Jim Herrewynen

There will never be a perfectly integrated environment. Different applications will always be at different levels of integration capability. That becomes more true as one starts moving across the clinical domains, and it becomes even more true when one starts to move outside the hospital environment. The integrated delivery network (IDN) will end up with some stand-alone systems that cannot integrate with anything. In our business at Agfa Healthcare, we are tackling integration in the most common departments in the hospital, but there are many less common departments that still operate as real islands of information. In trying to establish the electronic health record (EHR), it is almost as if one must move back to square one each time that a new area is entered, because much of the work flow is manual.

This is one reason that the institution must think in terms of real-world integration. How can it integrate a system that it has already purchased with one that it is planning to purchase? How can it integrate a system that it has already purchased with another system that another entity has purchased? Integration is always going to be important in a heterogeneous environment. One vendor will never solve all problems. It may say that it can, but no single vendor can do it all. That will continue to be a fact for a long time because no one vendor has all of the necessary pieces of this puzzle. We do not have all of the pieces, either, but we do have the ability to integrate many of these pieces. Leveraging an institution’s current information-technology investment by adding to the infrastructure already in place provides a much greater value than switching out all of its systems. That augmentation approach should also be much more palatable to the CEO or CFO.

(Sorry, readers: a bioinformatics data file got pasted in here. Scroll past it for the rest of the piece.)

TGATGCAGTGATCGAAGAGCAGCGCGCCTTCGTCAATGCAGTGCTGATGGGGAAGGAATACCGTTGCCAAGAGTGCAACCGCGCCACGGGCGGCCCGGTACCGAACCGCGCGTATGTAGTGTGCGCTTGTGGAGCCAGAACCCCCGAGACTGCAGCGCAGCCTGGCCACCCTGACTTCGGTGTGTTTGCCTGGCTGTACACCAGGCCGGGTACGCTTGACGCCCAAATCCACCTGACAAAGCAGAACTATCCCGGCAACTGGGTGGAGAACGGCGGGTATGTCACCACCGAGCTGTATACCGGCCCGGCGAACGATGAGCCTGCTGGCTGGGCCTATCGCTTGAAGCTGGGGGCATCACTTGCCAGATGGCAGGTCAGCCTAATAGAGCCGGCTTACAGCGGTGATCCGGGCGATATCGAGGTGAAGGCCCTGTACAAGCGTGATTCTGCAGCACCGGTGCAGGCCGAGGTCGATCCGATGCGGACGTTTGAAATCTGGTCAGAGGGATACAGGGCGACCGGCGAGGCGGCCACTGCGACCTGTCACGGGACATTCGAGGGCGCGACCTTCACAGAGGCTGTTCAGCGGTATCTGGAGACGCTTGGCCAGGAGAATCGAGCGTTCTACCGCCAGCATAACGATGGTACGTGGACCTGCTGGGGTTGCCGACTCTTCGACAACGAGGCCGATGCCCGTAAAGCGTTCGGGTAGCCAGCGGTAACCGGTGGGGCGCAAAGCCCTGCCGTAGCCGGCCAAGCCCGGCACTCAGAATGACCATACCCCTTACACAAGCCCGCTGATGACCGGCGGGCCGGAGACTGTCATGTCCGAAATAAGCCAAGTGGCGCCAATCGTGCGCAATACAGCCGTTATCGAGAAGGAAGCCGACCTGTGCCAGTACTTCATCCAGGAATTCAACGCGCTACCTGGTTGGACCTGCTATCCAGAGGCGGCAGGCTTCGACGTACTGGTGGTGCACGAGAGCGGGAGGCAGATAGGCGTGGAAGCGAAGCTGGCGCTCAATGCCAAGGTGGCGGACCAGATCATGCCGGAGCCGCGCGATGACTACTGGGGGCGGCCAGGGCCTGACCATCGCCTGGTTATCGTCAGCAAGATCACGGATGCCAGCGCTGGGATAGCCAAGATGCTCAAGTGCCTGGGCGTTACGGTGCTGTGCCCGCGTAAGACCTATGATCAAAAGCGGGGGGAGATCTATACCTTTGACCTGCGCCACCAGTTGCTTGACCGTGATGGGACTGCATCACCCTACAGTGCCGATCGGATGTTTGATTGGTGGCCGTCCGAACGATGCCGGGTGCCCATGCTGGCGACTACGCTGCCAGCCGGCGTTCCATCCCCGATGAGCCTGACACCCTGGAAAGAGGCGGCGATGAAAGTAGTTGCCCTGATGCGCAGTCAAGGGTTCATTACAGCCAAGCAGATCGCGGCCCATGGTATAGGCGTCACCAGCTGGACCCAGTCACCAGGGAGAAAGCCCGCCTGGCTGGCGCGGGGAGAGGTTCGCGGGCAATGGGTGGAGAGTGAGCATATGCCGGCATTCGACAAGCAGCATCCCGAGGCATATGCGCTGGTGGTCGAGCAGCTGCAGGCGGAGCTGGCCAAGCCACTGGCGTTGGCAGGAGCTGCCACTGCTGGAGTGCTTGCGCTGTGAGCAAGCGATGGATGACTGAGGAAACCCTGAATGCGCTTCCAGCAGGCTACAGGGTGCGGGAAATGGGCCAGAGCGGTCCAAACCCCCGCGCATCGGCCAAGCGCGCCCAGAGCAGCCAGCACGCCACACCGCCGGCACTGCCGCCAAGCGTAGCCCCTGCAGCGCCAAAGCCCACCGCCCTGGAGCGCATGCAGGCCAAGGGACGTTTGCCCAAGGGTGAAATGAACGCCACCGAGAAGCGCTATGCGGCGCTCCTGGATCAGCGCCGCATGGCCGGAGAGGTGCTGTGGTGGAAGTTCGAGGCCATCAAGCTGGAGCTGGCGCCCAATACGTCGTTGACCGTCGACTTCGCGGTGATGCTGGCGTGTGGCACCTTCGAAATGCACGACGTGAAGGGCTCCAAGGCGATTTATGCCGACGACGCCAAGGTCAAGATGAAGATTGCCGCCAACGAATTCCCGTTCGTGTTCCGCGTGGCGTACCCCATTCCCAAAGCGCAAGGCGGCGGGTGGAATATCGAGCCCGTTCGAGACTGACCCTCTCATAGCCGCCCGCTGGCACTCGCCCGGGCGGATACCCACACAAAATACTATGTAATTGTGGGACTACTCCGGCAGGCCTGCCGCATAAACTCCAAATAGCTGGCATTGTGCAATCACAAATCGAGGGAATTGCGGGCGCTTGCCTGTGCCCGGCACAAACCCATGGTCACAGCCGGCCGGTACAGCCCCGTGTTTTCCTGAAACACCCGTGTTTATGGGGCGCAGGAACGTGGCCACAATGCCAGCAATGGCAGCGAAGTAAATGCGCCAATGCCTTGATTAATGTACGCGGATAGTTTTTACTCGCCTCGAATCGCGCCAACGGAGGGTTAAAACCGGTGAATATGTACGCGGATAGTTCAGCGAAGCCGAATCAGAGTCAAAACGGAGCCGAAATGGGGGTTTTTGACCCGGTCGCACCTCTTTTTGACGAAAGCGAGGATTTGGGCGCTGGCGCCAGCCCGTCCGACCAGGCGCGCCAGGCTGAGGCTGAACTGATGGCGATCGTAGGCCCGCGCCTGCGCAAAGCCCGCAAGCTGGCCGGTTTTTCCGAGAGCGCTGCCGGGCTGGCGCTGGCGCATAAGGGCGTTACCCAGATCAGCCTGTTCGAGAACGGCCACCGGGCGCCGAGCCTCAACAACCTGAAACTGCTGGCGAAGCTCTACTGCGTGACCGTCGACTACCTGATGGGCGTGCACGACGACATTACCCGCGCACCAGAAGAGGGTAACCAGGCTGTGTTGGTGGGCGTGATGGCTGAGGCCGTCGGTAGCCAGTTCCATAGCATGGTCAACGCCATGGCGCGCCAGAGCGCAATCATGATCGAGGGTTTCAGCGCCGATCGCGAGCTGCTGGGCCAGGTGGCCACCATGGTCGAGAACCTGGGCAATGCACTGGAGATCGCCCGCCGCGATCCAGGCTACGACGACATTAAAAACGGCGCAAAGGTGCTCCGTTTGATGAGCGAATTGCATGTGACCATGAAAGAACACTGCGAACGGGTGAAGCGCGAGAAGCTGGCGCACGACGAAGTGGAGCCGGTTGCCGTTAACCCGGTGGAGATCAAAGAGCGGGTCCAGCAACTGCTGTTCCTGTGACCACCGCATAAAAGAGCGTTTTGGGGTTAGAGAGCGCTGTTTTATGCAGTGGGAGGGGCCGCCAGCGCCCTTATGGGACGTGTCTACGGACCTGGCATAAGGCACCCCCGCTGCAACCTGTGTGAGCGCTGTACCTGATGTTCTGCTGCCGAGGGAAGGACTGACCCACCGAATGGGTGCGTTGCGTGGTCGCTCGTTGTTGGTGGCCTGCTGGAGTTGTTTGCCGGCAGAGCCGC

Integration is sometimes confused with connectivity. Connectivity is an aspect of integration, but it is integration at its most basic level. Connectivity is essentially one system passing information over the wall to a second system. When two systems communicate, there is unidirectional or bidirectional work flow. One-way work flow means that one system pushes out the information and the second system, or whatever systems are listening, can pick it up. That is basic connectivity. In integration, the system goes one step further.